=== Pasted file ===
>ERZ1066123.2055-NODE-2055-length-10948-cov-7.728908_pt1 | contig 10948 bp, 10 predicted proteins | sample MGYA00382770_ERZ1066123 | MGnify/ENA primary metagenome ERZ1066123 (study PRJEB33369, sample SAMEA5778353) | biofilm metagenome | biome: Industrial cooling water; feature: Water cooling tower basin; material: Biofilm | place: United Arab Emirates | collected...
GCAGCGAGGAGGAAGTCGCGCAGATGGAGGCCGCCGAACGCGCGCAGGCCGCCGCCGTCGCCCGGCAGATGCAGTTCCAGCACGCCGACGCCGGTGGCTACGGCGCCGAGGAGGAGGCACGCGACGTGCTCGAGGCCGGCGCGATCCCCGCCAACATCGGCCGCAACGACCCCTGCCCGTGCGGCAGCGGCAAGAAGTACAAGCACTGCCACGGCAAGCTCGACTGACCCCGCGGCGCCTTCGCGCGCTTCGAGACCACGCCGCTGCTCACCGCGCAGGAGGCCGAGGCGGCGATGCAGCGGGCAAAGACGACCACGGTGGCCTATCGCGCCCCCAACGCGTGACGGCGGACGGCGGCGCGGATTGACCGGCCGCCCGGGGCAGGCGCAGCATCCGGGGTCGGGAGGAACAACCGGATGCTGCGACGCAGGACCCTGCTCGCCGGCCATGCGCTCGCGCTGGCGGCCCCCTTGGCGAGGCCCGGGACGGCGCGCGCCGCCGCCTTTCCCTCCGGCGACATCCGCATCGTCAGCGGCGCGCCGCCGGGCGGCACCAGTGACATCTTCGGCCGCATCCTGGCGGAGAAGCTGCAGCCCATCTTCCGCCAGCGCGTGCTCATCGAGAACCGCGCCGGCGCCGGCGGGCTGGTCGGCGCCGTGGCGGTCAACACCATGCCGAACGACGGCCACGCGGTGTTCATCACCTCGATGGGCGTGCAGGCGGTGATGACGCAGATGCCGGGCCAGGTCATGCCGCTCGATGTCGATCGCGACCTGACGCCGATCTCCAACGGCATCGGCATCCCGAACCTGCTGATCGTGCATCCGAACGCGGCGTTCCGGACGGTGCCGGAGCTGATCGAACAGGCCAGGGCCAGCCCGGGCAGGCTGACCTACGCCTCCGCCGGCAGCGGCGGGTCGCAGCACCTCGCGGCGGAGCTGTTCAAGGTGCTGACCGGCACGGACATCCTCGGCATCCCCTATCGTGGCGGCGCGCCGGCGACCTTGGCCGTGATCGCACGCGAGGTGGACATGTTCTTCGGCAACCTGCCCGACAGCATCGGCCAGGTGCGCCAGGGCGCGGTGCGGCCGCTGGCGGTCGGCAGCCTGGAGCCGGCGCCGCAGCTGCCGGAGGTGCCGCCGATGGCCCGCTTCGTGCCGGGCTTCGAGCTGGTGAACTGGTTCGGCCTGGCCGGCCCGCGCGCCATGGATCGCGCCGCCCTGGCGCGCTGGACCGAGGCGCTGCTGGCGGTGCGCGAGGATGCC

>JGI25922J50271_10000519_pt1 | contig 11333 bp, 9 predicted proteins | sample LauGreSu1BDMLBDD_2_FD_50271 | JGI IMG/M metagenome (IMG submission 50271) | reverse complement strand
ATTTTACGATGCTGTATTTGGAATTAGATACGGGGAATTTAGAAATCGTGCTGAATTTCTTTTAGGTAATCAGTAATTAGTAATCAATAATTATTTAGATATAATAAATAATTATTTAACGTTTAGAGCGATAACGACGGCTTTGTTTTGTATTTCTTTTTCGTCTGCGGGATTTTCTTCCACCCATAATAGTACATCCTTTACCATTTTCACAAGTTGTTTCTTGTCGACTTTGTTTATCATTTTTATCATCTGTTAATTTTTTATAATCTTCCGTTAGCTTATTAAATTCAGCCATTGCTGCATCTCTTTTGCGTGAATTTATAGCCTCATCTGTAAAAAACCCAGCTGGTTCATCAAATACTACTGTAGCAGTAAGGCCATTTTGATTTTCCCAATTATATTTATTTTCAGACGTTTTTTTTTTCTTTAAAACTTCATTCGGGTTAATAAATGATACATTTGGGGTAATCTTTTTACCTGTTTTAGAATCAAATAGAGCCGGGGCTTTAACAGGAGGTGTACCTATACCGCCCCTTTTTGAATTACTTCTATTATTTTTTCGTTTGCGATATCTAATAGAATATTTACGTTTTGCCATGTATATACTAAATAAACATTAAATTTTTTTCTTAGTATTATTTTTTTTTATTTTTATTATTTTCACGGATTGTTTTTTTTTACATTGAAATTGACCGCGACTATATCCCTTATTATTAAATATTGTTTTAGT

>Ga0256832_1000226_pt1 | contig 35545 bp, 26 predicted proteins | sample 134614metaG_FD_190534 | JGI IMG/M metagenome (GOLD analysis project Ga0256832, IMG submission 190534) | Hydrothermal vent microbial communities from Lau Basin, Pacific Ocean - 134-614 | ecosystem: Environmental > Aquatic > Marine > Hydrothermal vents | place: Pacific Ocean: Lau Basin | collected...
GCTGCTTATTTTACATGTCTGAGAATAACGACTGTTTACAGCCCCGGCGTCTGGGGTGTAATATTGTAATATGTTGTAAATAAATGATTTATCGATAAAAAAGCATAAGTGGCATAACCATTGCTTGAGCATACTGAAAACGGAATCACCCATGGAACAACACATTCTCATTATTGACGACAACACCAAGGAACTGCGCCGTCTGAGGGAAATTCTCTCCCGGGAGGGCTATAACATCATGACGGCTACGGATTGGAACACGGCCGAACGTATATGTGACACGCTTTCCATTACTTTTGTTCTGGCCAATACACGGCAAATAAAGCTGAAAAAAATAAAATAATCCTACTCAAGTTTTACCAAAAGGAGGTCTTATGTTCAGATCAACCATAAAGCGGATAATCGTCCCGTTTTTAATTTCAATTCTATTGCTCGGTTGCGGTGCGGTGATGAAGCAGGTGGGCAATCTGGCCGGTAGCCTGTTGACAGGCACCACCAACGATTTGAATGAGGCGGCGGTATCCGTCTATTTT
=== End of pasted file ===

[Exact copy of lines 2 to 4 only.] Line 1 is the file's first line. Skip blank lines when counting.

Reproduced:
GCAGCGAGGAGGAAGTCGCGCAGATGGAGGCCGCCGAACGCGCGCAGGCCGCCGCCGTCGCCCGGCAGATGCAGTTCCAGCACGCCGACGCCGGTGGCTACGGCGCCGAGGAGGAGGCACGCGACGTGCTCGAGGCCGGCGCGATCCCCGCCAACATCGGCCGCAACGACCCCTGCCCGTGCGGCAGCGGCAAGAAGTACAAGCACTGCCACGGCAAGCTCGACTGACCCCGCGGCGCCTTCGCGCGCTTCGAGACCACGCCGCTGCTCACCGCGCAGGAGGCCGAGGCGGCGATGCAGCGGGCAAAGACGACCACGGTGGCCTATCGCGCCCCCAACGCGTGACGGCGGACGGCGGCGCGGATTGACCGGCCGCCCGGGGCAGGCGCAGCATCCGGGGTCGGGAGGAACAACCGGATGCTGCGACGCAGGACCCTGCTCGCCGGCCATGCGCTCGCGCTGGCGGCCCCCTTGGCGAGGCCCGGGACGGCGCGCGCCGCCGCCTTTCCCTCCGGCGACATCCGCATCGTCAGCGGCGCGCCGCCGGGCGGCACCAGTGACATCTTCGGCCGCATCCTGGCGGAGAAGCTGCAGCCCATCTTCCGCCAGCGCGTGCTCATCGAGAACCGCGCCGGCGCCGGCGGGCTGGTCGGCGCCGTGGCGGTCAACACCATGCCGAACGACGGCCACGCGGTGTTCATCACCTCGATGGGCGTGCAGGCGGTGATGACGCAGATGCCGGGCCAGGTCATGCCGCTCGATGTCGATCGCGACCTGACGCCGATCTCCAACGGCATCGGCATCCCGAACCTGCTGATCGTGCATCCGAACGCGGCGTTCCGGACGGTGCCGGAGCTGATCGAACAGGCCAGGGCCAGCCCGGGCAGGCTGACCTACGCCTCCGCCGGCAGCGGCGGGTCGCAGCACCTCGCGGCGGAGCTGTTCAAGGTGCTGACCGGCACGGACATCCTCGGCATCCCCTATCGTGGCGGCGCGCCGGCGACCTTGGCCGTGATCGCACGCGAGGTGGACATGTTCTTCGGCAACCTGCCCGACAGCATCGGCCAGGTGCGCCAGGGCGCGGTGCGGCCGCTGGCGGTCGGCAGCCTGGAGCCGGCGCCGCAGCTGCCGGAGGTGCCGCCGATGGCCCGCTTCGTGCCGGGCTTCGAGCTGGTGAACTGGTTCGGCCTGGCCGGCCCGCGCGCCATGGATCGCGCCGCCCTGGCGCGCTGGACCGAGGCGCTGCTGGCGGTGCGCGAGGATGCC

>JGI25922J50271_10000519_pt1 | contig 11333 bp, 9 predicted proteins | sample LauGreSu1BDMLBDD_2_FD_50271 | JGI IMG/M metagenome (IMG submission 50271) | reverse complement strand
ATTTTACGATGCTGTATTTGGAATTAGATACGGGGAATTTAGAAATCGTGCTGAATTTCTTTTAGGTAATCAGTAATTAGTAATCAATAATTATTTAGATATAATAAATAATTATTTAACGTTTAGAGCGATAACGACGGCTTTGTTTTGTATTTCTTTTTCGTCTGCGGGATTTTCTTCCACCCATAATAGTACATCCTTTACCATTTTCACAAGTTGTTTCTTGTCGACTTTGTTTATCATTTTTATCATCTGTTAATTTTTTATAATCTTCCGTTAGCTTATTAAATTCAGCCATTGCTGCATCTCTTTTGCGTGAATTTATAGCCTCATCTGTAAAAAACCCAGCTGGTTCATCAAATACTACTGTAGCAGTAAGGCCATTTTGATTTTCCCAATTATATTTATTTTCAGACGTTTTTTTTTTCTTTAAAACTTCATTCGGGTTAATAAATGATACATTTGGGGTAATCTTTTTACCTGTTTTAGAATCAAATAGAGCCGGGGCTTTAACAGGAGGTGTACCTATACCGCCCCTTTTTGAATTACTTCTATTATTTTTTCGTTTGCGATATCTAATAGAATATTTACGTTTTGCCATGTATATACTAAATAAACATTAAATTTTTTTCTTAGTATTATTTTTTTTTATTTTTATTATTTTCACGGATTGTTTTTTTTTACATTGAAATTGACCGCGACTATATCCCTTATTATTAAATATTGTTTTAGT